Let's consider an example from human history. The best example of a small founding population that I can think of is the population of the island of Tristan de Cunha. This southern Atlantic island was colonized in 1814 by 15 people (not all of whom were adults). This group was joined over the next several decades by sailors from 17 shipwrecks as well as immigrants, mostly from South Africa. By 1827, the population numbered 24, with 7 men, 6 women, and 11 children. By 1856, the population had grown to include 71 people, but then crashed the following year to 28, due to starvation. In 1887, the population was 107. In this year, 15 out of the 19 adult men on the island died at sea when their boat sank. This remaining population of 92 consisted of four elderly men and a number of women and children, and by 1890, 34 of them had left the island for South Africa. In 1987, the population numbered 296 people. The modern islanders share 7 family names, and DNA studies have shown that they are descended from five female founders, suggesting that the modern population is descended from at least 12 individuals.
Everyone on Tristan de Cunha is related. In fact, due to extensive inbreeding over the last 200 years, any pair of islanders are as closely related as first cousins. Since the colonists were chosen in an essentially random fashion, we can expect that there are some deleterious alleles in the population. Asthma is quite frequent in this population; 55% of the islanders seem to have asthma. Pedigree studies and genetic studies indicate that asthma was brought to the island by three colonists who arrived in 1827, two sisters and the daughter of one of these women. Similarly, one of the 15 original colonists was a carrier of the recessive allele for the disease known as for retinitis pigmentosa, a form of blindness. In the modern population, 4 individuals have the disease, and at least 9 others are carriers of the recessive allele. The frequency of these diseases in Tristan de Cuhna islanders is much higher than they were in the original population the colonists were drawn from because of the degree of inbreeding made necessary by the small number of founders.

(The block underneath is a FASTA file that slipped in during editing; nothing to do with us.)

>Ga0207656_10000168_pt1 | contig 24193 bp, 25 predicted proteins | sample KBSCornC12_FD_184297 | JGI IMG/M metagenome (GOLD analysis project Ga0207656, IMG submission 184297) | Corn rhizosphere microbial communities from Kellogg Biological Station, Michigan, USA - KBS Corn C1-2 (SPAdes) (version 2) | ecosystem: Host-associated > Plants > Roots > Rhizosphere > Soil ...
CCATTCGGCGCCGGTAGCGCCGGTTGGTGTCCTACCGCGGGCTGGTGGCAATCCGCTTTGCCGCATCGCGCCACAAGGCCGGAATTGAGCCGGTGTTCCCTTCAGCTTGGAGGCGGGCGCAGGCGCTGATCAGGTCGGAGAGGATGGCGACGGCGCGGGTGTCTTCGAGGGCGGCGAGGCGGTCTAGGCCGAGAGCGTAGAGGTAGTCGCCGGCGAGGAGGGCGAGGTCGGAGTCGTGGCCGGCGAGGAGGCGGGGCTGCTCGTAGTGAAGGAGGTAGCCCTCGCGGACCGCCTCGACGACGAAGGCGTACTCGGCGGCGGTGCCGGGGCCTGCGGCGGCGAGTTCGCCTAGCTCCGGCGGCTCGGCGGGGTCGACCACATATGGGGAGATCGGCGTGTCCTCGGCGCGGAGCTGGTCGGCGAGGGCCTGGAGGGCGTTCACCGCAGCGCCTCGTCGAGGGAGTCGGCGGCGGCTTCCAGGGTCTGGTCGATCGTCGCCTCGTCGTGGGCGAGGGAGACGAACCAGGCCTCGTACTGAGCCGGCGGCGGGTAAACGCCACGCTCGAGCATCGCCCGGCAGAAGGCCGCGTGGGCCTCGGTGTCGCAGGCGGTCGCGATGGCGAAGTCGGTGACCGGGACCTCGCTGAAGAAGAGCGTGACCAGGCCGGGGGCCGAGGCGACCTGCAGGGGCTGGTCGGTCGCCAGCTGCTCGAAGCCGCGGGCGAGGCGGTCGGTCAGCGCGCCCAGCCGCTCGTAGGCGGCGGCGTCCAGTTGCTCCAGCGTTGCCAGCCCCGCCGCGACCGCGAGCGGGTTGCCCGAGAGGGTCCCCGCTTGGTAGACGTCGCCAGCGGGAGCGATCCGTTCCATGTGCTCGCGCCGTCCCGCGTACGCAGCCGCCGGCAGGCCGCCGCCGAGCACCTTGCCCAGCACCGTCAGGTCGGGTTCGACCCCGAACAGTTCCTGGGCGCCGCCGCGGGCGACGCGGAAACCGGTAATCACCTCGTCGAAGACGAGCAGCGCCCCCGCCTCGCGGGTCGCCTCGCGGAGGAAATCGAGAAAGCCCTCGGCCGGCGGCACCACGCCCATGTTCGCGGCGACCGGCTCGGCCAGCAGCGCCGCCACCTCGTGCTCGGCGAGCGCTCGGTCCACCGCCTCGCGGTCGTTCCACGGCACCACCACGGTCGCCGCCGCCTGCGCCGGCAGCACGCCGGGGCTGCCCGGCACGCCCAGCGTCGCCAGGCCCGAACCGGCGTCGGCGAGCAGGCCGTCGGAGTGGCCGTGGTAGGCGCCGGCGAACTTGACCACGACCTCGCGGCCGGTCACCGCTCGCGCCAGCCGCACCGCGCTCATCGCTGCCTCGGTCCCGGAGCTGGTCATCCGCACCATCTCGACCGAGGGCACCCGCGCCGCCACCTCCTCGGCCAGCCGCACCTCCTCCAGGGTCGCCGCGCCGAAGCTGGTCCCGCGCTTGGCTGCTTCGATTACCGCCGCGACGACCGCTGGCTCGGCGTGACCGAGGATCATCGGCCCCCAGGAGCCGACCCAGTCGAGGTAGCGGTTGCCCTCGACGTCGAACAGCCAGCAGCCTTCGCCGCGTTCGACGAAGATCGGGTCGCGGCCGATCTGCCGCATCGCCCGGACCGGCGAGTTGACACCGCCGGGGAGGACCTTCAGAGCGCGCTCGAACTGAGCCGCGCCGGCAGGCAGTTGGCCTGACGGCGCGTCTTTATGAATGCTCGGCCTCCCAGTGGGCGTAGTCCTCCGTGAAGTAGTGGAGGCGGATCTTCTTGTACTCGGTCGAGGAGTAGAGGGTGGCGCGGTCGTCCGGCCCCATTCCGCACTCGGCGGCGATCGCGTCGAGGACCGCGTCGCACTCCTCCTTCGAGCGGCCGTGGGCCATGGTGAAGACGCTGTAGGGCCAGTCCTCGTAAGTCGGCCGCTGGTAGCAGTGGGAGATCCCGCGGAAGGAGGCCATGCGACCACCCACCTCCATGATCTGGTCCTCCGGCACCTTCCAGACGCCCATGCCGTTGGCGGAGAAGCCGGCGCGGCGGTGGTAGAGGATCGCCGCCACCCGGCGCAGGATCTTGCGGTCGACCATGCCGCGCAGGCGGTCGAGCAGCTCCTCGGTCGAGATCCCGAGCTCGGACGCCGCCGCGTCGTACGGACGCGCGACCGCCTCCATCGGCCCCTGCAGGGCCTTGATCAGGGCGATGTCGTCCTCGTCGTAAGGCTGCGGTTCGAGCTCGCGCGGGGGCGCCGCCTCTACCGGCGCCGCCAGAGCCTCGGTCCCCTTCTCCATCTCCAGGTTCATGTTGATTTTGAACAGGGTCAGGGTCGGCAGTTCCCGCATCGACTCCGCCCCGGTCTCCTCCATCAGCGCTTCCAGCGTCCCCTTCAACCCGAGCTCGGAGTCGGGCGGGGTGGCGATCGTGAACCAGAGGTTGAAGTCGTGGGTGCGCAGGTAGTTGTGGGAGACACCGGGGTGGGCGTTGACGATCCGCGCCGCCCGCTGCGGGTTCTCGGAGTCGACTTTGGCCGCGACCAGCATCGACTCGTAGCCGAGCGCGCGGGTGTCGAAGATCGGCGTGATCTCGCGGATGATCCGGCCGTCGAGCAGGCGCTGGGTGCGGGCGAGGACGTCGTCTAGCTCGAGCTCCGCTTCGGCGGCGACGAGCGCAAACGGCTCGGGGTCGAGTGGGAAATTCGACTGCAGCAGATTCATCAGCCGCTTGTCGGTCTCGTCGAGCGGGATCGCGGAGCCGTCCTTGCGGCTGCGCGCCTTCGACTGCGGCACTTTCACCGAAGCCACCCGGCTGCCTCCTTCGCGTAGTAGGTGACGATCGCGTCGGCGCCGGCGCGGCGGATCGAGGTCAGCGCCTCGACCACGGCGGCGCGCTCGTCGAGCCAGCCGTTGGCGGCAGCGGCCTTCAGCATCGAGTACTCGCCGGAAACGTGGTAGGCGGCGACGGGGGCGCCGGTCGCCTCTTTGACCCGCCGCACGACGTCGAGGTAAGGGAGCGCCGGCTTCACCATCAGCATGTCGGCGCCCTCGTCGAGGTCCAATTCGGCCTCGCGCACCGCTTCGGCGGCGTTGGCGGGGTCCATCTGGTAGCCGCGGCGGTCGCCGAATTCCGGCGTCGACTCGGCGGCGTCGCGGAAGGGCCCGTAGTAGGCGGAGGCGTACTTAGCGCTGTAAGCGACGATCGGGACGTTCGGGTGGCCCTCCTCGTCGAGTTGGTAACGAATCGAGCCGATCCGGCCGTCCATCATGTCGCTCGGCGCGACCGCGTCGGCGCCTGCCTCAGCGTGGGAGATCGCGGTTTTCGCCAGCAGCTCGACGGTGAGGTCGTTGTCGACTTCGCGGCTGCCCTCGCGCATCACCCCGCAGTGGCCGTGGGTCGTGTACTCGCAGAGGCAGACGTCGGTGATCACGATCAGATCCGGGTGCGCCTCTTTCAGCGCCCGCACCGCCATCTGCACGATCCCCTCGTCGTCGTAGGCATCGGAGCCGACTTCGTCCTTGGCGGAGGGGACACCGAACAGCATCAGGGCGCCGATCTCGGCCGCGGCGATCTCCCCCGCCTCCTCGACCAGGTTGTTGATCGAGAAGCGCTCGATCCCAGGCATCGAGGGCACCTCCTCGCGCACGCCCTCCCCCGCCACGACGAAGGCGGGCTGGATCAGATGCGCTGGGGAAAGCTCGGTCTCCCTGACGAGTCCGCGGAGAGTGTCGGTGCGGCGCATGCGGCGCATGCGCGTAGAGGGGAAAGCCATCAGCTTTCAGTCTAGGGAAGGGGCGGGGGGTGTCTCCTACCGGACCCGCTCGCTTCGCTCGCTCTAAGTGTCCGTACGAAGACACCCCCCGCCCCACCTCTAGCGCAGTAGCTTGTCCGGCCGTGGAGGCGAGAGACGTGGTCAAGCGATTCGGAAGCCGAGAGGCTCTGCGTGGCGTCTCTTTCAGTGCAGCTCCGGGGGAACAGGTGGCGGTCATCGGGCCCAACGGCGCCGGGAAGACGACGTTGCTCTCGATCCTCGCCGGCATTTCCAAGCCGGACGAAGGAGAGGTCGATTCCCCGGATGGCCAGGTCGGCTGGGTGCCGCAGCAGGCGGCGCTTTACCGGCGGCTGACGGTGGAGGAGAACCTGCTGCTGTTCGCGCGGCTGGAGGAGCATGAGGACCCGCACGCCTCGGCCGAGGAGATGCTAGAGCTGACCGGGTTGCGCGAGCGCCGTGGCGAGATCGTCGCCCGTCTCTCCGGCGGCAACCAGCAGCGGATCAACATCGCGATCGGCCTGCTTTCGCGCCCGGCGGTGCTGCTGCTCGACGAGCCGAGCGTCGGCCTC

So, lets take a closer look at your questions:
(1) If I wanted to send an expedition into deep space to establish a colony, how many unrelated, fertile mating pairs (from the same ethnic background) would be needed to form the basis of a viable colony, assuming that they would never have contact with other humans again?